We are in the third lesson of studying the psalms through the lens of key historical events of the Old Testament. Take some time this week to read the events of the Exodus (Exodus 1-12) before you read the related Psalms.
The covenant with Abraham is about God being a promise-keeper—He will do what He has promised to do! Remember God’s covenant promise to Abraham? Numerous descendants, a promised land, and a worldwide blessing to them and all the nations of the earth. The events of Exodus open with the descendants of Abraham, although numerous, they are in slavery to the Egyptians. The events of Exodus provide us with the unfolding story of God’s redemption of His people. The events of the Exodus begin with God’s people in slavery in Egypt and end with them possessing the Promised Land. These events are remembered, reflected upon, and celebrated in the Psalms. The Lord brings His people out of slavery, through the wilderness, and into the promised land.
In Exodus 15, we find the song of celebration sung by the people after they cross through the Red Sea. It provides a pattern for celebrating the Exodus and is often referenced in the psalms with terms such as “mighty acts of the Lord,” “His outstretched arm,” “His wonders,” “His wonderful works,” or “His great deeds.” This language can be used to refer to creation as well but is primarily referencing the Exodus events (see Psalms 136 and 145). There is also language that references God’s redemption of His people “redeeming” God’s people “crying out” and the Lord “hears” their cries. Reference in the Psalms when the psalmist’s troubles are conveyed using terms of waters, seas, deep, torrents, or floods all reference remembrance of the Exodus events (see Psalms 26, 68, 145, 18, 74, 77, and 81).
In Psalm 78 we find the events of the Exodus and the wilderness wanderings in a historical overview. Psalm 80 describes the Exodus and the settling of the people into the Promised Land. Psalm 99 references the pillars of cloud and fire that led the people in the wilderness. Psalms 105 and 106 significantly feature the Exodus events and highlight the Lord as promise-keeper to His covenant with Abraham, but also in Psalm 106 the people’s sin and unbelief in the midst of the Lord’s glorious redemption and faithfulness. Other Psalms that reflect the Exodus events are Psalms 114, 135, and 136.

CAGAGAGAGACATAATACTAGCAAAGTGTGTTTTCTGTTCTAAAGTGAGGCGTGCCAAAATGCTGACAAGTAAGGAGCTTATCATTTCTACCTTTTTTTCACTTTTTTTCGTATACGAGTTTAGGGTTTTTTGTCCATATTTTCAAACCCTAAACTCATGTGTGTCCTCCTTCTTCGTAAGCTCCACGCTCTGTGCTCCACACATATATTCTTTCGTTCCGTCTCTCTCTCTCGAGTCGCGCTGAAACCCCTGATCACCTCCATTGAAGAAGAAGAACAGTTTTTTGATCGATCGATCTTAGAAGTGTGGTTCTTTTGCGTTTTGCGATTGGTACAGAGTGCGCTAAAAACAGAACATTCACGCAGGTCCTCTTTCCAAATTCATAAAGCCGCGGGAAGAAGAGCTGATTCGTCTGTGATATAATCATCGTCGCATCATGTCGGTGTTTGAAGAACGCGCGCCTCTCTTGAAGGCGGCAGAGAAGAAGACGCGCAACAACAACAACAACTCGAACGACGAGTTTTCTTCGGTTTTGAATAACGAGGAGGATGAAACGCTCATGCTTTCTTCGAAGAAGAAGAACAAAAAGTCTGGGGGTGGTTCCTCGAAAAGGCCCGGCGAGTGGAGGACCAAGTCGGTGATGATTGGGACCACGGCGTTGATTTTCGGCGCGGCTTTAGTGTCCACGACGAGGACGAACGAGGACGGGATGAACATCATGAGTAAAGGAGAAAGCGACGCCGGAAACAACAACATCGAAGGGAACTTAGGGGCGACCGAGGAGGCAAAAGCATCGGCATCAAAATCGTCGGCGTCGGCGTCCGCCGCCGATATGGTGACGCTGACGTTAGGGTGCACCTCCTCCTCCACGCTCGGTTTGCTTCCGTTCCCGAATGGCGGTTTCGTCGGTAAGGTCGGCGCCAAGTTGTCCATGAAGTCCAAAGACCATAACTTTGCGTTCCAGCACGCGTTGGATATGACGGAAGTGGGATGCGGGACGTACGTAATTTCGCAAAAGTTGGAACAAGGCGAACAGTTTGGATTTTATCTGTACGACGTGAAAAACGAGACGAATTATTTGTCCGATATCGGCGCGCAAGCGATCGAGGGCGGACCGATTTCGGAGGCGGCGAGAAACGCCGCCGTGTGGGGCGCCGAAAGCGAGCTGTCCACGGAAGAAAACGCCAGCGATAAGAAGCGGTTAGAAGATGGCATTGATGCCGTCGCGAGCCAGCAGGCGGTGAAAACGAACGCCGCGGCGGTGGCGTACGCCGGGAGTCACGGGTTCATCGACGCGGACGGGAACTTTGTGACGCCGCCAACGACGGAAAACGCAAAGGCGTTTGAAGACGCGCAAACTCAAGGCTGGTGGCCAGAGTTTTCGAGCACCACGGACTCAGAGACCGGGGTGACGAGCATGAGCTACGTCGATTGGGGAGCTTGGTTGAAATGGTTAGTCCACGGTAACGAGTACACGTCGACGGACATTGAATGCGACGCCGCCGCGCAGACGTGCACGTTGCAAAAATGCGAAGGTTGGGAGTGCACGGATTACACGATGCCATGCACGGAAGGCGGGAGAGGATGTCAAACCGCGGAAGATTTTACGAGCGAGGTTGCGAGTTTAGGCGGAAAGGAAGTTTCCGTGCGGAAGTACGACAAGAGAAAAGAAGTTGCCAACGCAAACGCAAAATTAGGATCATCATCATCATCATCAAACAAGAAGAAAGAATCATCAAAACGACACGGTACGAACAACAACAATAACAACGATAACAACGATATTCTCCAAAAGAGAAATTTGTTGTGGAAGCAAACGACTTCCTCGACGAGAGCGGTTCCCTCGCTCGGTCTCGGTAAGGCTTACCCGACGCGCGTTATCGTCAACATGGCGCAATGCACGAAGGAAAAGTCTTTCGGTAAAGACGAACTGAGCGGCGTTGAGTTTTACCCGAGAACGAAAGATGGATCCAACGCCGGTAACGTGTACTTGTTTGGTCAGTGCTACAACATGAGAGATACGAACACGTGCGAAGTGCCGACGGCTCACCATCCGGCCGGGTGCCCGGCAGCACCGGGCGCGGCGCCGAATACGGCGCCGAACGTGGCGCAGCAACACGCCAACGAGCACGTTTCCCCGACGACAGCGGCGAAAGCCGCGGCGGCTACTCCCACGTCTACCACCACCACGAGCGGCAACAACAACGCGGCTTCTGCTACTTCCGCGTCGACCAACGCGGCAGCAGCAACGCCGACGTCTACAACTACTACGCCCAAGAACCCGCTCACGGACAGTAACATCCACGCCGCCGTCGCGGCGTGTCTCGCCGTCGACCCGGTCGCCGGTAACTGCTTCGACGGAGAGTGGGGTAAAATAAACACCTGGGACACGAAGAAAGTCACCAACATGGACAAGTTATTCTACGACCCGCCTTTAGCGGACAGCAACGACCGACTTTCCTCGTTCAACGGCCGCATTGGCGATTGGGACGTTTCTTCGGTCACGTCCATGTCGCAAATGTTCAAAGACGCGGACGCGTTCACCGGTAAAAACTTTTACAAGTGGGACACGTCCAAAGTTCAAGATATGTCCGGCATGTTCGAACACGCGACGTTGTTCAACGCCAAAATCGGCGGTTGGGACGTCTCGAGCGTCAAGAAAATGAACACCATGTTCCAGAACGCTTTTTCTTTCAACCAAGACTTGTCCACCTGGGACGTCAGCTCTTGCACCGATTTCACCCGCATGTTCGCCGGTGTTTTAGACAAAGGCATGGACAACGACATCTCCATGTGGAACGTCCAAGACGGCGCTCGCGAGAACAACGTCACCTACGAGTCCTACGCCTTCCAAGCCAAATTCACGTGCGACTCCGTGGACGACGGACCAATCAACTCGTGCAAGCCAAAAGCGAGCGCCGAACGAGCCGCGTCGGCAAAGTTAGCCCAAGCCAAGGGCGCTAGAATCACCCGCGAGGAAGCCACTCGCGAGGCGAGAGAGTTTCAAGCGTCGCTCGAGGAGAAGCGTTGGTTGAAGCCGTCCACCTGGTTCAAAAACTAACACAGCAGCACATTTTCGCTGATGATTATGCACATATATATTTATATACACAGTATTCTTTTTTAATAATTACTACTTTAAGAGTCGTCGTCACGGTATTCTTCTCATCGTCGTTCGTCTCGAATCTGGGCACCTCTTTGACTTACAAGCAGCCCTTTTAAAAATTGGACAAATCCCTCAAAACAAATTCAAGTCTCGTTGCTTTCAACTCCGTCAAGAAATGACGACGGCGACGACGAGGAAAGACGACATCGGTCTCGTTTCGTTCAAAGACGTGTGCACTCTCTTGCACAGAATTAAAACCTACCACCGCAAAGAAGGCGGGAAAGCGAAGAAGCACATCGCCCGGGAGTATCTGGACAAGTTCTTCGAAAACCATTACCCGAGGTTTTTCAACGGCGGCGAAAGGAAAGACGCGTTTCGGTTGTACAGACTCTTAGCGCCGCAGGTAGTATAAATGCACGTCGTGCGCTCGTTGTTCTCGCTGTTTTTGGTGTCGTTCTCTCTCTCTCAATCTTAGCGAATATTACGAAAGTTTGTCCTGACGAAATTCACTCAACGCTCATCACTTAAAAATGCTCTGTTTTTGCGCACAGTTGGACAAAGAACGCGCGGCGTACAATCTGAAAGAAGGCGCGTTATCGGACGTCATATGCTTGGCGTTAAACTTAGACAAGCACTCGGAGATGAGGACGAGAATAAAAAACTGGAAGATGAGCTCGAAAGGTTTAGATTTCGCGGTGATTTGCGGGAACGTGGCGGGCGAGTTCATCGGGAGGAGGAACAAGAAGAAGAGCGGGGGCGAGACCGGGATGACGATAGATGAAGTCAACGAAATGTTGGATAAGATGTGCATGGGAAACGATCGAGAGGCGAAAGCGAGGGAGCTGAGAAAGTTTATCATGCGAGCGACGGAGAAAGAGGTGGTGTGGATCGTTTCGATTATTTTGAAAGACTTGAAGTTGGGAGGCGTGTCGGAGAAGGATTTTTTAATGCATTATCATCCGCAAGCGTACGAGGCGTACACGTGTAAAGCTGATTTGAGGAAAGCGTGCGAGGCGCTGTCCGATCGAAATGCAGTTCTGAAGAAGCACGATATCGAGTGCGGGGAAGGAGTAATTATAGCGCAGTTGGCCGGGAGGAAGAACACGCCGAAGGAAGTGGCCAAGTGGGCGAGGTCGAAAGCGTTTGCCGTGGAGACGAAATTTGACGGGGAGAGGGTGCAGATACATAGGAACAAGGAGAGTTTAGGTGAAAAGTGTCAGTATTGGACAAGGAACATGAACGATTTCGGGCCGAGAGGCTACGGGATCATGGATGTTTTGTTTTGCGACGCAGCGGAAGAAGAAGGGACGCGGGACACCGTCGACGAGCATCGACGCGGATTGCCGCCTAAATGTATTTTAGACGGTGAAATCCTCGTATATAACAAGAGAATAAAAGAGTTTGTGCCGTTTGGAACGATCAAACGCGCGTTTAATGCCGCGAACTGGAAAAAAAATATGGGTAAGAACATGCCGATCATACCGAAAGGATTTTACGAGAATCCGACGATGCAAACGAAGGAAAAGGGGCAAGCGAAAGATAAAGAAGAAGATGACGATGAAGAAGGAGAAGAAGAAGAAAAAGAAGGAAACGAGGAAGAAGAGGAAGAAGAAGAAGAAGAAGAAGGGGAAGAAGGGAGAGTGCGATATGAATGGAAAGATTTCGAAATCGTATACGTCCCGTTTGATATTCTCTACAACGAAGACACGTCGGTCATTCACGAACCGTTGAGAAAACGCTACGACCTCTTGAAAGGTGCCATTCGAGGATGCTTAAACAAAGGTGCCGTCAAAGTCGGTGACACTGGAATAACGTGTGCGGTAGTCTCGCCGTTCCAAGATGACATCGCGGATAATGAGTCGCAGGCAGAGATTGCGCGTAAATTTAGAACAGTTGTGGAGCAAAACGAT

Take some time to read through the events of the Exodus and then read some of the psalms referenced above and look for the correlation between the two. How are the people responding? What tone or mood is expressed in that part of the psalm? How are they reflecting upon the Exodus events in the psalm?
Not only do the psalms use language that reference and reflect the Exodus events, but they also serve to reveal the character of God. We see the character of God described as:
- The Creator who restores order
- One who conquers evil
- Steadfast in love (note the refrain in Psalm 136)
- Mighty and invincible in power
The events of Exodus reflected in the psalms serve to remind us of God’s unchanging goodness and His promise of the redemption of his people out of Egypt (the descendants of Abraham), but also of his future promise to redeem all people in Christ Jesus. Despite the people’s grumbling, complaining, disobedience and idolatry in the wilderness events of the Exodus, God remains faithful to His covenant promise! This is a great encouragement for us today. For our God is eternally steadfast in His love toward us, abundant in mercy, mighty in power regardless of our faithfulness toward Him. We live with the assurance Christ Jesus has bought on the cross. In Christ Jesus, we are loved, accepted, redeemed, forgiven, secure, with full assurance of our future—an eternity spent with the Lord God in His new creation, the new heaven and earth (Eph. 1:3-14). The Exodus points to Christ Jesus. He is the perfect Passover Lamb of the Exodus, at the cross He conquered evil and death, and He is the new Moses, the Son of God, who has set us free from the bondage of sin and death. “Jesus Christ fulfills all that Exodus foreshadows.” —Christopher Ash
Take some time to read through Psalm 81 where we find God’s promise of future hope. A hope that applied to the Israelite people in the time of the Exodus and the Old Testament, but a promise that applies to us as well. It is grounded in his covenant promise that He is our God and we are His people. It is a call to turn to the Lord, trust Him, and walk in obedience to His ways. God’s covenant promise is secured in Jesus—Immanuel, God with us. Wherever you find yourself today, remember the Lord God’s unfailing love and invincible power in our lives. This great love and power is not dependent upon our performance but is anchored securely in the person and work of Christ Jesus. Rejoice in that truth today!
Use the Dig In Psalms Study Guide as you read through the Psalms.
Rejoicing in Christ Jesus,
©2022 Susan Cady, susancady.com